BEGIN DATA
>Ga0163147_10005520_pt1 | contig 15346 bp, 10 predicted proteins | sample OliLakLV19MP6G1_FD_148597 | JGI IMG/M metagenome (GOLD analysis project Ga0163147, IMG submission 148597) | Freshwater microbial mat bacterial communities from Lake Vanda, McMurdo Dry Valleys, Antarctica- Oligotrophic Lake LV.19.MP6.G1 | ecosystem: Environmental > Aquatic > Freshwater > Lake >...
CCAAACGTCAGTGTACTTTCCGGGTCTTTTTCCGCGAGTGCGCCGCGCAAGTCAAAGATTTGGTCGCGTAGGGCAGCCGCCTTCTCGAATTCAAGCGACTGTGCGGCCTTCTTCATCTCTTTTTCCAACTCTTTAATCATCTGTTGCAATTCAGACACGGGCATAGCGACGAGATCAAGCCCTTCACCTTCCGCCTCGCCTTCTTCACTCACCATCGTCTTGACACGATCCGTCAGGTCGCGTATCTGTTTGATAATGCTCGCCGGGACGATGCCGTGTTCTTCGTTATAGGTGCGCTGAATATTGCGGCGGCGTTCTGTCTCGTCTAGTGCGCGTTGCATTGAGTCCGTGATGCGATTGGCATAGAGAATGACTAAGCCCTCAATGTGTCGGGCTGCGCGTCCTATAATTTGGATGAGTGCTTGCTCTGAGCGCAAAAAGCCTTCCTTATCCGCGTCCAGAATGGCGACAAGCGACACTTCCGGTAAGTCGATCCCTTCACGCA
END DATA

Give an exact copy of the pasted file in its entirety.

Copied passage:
>Ga0163147_10005520_pt1 | contig 15346 bp, 10 predicted proteins | sample OliLakLV19MP6G1_FD_148597 | JGI IMG/M metagenome (GOLD analysis project Ga0163147, IMG submission 148597) | Freshwater microbial mat bacterial communities from Lake Vanda, McMurdo Dry Valleys, Antarctica- Oligotrophic Lake LV.19.MP6.G1 | ecosystem: Environmental > Aquatic > Freshwater > Lake >...
CCAAACGTCAGTGTACTTTCCGGGTCTTTTTCCGCGAGTGCGCCGCGCAAGTCAAAGATTTGGTCGCGTAGGGCAGCCGCCTTCTCGAATTCAAGCGACTGTGCGGCCTTCTTCATCTCTTTTTCCAACTCTTTAATCATCTGTTGCAATTCAGACACGGGCATAGCGACGAGATCAAGCCCTTCACCTTCCGCCTCGCCTTCTTCACTCACCATCGTCTTGACACGATCCGTCAGGTCGCGTATCTGTTTGATAATGCTCGCCGGGACGATGCCGTGTTCTTCGTTATAGGTGCGCTGAATATTGCGGCGGCGTTCTGTCTCGTCTAGTGCGCGTTGCATTGAGTCCGTGATGCGATTGGCATAGAGAATGACTAAGCCCTCAATGTGTCGGGCTGCGCGTCCTATAATTTGGATGAGTGCTTGCTCTGAGCGCAAAAAGCCTTCCTTATCCGCGTCCAGAATGGCGACAAGCGACACTTCCGGTAAGTCGATCCCTTCACGCA